Gallorthy History, Family Crest & Coats of Arms

The name Gallorthy is part of the ancient legacy of the early Norman inhabitants that arrived in England after the Norman Conquest of 1066. Gallorthy was a Norman name used for a happy, joyous, and bold person. The name Gallorthy derives from the nickname the galliard, which means the bold or the joyous.

Early Origins of the Gallorthy family

The surname Gallorthy was first found in county Devon where they held a family seat from very early times and were granted lands by Duke William of Normandy, their liege Lord, for their distinguished assistance at the Battle of Hastings in 1066 A.D.

Important Dates for the Gallorthy family

This web page shows only a small excerpt of our Gallorthy research. Another 66 words (5 lines of text) covering the years 135 and 1351 are included under the topic Early Gallorthy History in all our PDF Extended History products and printed products wherever possible.

Gallorthy Spelling Variations

It is only in the last few hundred years that the English language has been standardized. For that reason, Anglo-Norman surnames like Gallorthy are characterized by many spelling variations. Scribes and monks in the Middle Ages spelled names they sounded, so it is common to find several variations that refer to a single person. As the English language changed and incorporated elements of other European languages such as Norman French and Latin, even literate people regularly changed the spelling of their names. The variations of the name Gallorthy include Gaylord, Gaillard, Galliard, Gaylor, Gayleard and others.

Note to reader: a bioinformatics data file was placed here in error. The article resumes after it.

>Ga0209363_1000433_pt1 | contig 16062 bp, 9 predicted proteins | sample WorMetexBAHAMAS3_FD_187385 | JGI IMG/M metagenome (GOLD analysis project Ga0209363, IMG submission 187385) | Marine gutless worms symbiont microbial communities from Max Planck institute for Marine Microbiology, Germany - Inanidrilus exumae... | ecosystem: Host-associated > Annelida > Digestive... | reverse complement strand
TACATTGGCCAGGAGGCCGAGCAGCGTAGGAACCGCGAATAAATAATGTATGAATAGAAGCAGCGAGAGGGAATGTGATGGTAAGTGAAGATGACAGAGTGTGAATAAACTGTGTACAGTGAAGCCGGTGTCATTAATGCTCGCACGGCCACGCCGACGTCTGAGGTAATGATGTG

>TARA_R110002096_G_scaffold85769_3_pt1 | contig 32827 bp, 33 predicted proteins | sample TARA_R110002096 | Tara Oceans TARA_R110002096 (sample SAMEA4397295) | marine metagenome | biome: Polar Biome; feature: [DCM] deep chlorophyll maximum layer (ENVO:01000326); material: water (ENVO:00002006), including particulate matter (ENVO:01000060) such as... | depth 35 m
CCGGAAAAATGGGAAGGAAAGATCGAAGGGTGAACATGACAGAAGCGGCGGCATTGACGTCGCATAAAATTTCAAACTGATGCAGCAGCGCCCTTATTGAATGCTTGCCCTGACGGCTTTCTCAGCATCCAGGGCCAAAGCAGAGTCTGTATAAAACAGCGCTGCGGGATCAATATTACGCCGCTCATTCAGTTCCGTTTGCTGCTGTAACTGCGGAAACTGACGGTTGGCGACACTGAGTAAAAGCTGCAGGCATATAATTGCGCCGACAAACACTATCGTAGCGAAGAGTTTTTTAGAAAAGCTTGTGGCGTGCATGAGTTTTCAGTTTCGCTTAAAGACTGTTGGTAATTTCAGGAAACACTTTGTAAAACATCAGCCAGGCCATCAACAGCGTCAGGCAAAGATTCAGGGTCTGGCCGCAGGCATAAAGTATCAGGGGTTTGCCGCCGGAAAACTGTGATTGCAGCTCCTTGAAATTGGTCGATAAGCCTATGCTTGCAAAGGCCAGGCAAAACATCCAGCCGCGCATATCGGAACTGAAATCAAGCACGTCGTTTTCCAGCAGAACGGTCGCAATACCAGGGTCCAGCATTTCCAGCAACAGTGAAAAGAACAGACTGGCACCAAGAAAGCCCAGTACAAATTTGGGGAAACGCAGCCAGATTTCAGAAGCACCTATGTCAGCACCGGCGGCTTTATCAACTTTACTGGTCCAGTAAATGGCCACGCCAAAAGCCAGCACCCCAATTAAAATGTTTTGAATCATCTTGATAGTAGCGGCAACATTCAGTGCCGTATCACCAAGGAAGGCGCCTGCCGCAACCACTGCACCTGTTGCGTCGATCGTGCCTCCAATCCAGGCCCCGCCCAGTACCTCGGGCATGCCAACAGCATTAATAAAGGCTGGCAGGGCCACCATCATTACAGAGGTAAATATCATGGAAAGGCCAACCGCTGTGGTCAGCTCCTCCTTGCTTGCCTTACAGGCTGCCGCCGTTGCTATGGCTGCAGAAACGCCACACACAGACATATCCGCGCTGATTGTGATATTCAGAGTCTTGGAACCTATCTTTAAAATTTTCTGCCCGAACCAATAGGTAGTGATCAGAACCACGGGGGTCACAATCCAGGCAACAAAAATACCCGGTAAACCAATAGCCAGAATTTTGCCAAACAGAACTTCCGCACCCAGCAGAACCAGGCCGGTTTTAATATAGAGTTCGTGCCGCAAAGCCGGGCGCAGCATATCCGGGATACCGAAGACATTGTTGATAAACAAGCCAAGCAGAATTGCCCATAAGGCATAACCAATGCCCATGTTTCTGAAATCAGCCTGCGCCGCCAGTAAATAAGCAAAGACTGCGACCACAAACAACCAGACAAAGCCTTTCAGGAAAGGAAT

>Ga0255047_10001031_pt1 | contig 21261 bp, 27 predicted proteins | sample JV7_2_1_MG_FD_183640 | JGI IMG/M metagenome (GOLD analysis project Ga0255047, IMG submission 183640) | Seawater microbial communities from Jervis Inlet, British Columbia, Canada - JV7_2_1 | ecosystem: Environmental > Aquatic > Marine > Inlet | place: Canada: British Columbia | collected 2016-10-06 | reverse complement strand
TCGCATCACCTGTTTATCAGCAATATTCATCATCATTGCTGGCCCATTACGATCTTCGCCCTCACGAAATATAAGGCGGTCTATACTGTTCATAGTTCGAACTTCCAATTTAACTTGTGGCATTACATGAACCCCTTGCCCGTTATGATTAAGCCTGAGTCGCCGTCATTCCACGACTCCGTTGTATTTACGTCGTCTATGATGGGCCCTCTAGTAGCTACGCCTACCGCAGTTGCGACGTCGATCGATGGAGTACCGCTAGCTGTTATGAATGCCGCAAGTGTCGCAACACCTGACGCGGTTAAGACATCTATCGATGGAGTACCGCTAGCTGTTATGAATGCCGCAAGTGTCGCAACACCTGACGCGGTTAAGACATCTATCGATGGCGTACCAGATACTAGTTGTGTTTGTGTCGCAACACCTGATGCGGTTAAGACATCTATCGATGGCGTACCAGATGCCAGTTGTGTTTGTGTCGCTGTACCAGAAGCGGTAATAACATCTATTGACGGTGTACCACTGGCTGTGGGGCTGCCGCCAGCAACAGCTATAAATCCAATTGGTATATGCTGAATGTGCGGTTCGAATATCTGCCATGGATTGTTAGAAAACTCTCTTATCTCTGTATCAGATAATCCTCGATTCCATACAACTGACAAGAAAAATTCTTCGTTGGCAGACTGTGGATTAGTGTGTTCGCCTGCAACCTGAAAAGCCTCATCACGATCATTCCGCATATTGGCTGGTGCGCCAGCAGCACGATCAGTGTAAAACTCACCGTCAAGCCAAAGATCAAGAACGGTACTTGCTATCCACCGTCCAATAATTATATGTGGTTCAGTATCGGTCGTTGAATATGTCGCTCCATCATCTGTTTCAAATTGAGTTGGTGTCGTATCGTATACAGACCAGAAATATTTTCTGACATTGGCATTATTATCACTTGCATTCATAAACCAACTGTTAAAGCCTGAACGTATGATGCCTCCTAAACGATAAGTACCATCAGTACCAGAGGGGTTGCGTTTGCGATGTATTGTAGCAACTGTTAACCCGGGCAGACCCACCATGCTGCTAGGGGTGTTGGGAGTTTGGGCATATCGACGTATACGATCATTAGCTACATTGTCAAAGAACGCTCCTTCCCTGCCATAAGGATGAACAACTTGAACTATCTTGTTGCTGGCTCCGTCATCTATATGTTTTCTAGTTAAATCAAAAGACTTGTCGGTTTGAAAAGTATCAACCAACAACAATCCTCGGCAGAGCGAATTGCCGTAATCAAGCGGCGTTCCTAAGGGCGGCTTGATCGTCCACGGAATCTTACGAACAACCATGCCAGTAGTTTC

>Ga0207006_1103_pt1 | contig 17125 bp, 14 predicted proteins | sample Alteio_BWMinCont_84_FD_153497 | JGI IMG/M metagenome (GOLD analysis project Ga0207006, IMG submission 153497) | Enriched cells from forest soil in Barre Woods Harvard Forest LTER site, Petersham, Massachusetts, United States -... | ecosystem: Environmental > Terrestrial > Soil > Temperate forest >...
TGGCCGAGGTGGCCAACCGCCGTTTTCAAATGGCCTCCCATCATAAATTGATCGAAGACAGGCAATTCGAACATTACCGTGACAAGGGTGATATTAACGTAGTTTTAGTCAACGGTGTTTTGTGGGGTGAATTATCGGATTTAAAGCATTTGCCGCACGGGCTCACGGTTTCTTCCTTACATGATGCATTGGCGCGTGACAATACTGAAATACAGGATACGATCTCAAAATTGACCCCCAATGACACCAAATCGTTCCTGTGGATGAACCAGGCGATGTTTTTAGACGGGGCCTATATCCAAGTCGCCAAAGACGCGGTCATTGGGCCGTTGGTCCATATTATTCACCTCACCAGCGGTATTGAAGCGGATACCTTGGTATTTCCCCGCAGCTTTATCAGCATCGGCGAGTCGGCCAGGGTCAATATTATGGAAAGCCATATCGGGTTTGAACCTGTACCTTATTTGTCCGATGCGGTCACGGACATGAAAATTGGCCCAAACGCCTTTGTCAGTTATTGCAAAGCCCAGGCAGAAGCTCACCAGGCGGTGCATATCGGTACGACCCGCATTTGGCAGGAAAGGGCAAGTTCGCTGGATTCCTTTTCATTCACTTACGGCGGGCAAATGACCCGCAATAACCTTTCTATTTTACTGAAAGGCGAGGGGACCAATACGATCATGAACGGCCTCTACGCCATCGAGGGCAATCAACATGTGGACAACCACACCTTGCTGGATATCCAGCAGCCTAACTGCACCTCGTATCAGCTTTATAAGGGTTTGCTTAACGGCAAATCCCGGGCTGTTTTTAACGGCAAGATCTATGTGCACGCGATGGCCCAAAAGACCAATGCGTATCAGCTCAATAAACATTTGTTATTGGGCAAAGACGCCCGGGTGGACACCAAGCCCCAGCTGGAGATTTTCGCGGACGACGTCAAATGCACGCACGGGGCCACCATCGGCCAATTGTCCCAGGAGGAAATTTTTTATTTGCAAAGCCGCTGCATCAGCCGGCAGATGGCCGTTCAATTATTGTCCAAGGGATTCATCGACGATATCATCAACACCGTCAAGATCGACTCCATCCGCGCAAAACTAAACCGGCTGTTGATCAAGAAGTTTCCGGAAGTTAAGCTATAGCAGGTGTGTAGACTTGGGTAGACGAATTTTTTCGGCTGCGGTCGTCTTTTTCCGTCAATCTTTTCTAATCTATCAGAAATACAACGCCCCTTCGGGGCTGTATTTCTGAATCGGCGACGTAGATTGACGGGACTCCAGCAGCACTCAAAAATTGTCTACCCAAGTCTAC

Early Notables of the Gallorthy family (pre 1700)

Another 27 words (2 lines of text) are included under the topic Early Gallorthy Notables in all our PDF Extended History products and printed products wherever possible.

Migration of the Gallorthy family

Faced with the chaos present in England at that time, many English families looked towards the open frontiers of the New World with its opportunities to escape oppression and starvation. People migrated to North America, as well as Australia and Ireland in droves, paying exorbitant rates for passages in cramped, unsafe ships. Many of the settlers did not make the long passage alive, but those who did see the shores of North America were welcomed with great opportunity. Many of the families that came from England went on to make essential contributions to the emerging nations of Canada and the United States. Some of the first immigrants to cross the Atlantic and come to North America carried the name Gallorthy, or a variant listed above: John Gaylord who settled in Nantasket in 1630; William Gaylord settled there the same year.

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